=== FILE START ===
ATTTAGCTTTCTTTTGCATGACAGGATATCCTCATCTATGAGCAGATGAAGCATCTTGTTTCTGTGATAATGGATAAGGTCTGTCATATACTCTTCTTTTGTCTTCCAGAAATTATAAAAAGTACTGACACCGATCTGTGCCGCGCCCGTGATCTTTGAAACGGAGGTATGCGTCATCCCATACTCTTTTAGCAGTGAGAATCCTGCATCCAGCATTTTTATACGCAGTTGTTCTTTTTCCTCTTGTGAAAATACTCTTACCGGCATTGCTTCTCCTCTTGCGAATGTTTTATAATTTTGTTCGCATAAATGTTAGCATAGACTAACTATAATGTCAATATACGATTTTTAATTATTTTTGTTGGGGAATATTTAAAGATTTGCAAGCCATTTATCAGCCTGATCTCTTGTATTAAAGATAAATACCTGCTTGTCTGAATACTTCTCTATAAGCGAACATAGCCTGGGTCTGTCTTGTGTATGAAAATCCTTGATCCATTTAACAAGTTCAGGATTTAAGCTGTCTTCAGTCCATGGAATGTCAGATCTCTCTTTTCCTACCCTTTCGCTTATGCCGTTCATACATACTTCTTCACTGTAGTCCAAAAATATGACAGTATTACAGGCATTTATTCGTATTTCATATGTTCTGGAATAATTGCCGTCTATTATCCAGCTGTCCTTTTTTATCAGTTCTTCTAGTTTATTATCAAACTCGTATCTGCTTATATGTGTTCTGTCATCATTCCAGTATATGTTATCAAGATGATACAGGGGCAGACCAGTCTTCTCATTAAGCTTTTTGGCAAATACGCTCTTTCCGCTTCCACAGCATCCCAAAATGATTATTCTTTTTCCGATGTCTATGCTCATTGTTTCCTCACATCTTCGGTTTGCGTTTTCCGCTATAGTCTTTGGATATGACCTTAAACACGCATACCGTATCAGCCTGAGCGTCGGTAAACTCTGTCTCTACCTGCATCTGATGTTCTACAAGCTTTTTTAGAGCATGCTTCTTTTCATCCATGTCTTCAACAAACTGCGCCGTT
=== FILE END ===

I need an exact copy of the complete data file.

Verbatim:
ATTTAGCTTTCTTTTGCATGACAGGATATCCTCATCTATGAGCAGATGAAGCATCTTGTTTCTGTGATAATGGATAAGGTCTGTCATATACTCTTCTTTTGTCTTCCAGAAATTATAAAAAGTACTGACACCGATCTGTGCCGCGCCCGTGATCTTTGAAACGGAGGTATGCGTCATCCCATACTCTTTTAGCAGTGAGAATCCTGCATCCAGCATTTTTATACGCAGTTGTTCTTTTTCCTCTTGTGAAAATACTCTTACCGGCATTGCTTCTCCTCTTGCGAATGTTTTATAATTTTGTTCGCATAAATGTTAGCATAGACTAACTATAATGTCAATATACGATTTTTAATTATTTTTGTTGGGGAATATTTAAAGATTTGCAAGCCATTTATCAGCCTGATCTCTTGTATTAAAGATAAATACCTGCTTGTCTGAATACTTCTCTATAAGCGAACATAGCCTGGGTCTGTCTTGTGTATGAAAATCCTTGATCCATTTAACAAGTTCAGGATTTAAGCTGTCTTCAGTCCATGGAATGTCAGATCTCTCTTTTCCTACCCTTTCGCTTATGCCGTTCATACATACTTCTTCACTGTAGTCCAAAAATATGACAGTATTACAGGCATTTATTCGTATTTCATATGTTCTGGAATAATTGCCGTCTATTATCCAGCTGTCCTTTTTTATCAGTTCTTCTAGTTTATTATCAAACTCGTATCTGCTTATATGTGTTCTGTCATCATTCCAGTATATGTTATCAAGATGATACAGGGGCAGACCAGTCTTCTCATTAAGCTTTTTGGCAAATACGCTCTTTCCGCTTCCACAGCATCCCAAAATGATTATTCTTTTTCCGATGTCTATGCTCATTGTTTCCTCACATCTTCGGTTTGCGTTTTCCGCTATAGTCTTTGGATATGACCTTAAACACGCATACCGTATCAGCCTGAGCGTCGGTAAACTCTGTCTCTACCTGCATCTGATGTTCTACAAGCTTTTTTAGAGCATGCTTCTTTTCATCCATGTCTTCAACAAACTGCGCCGTT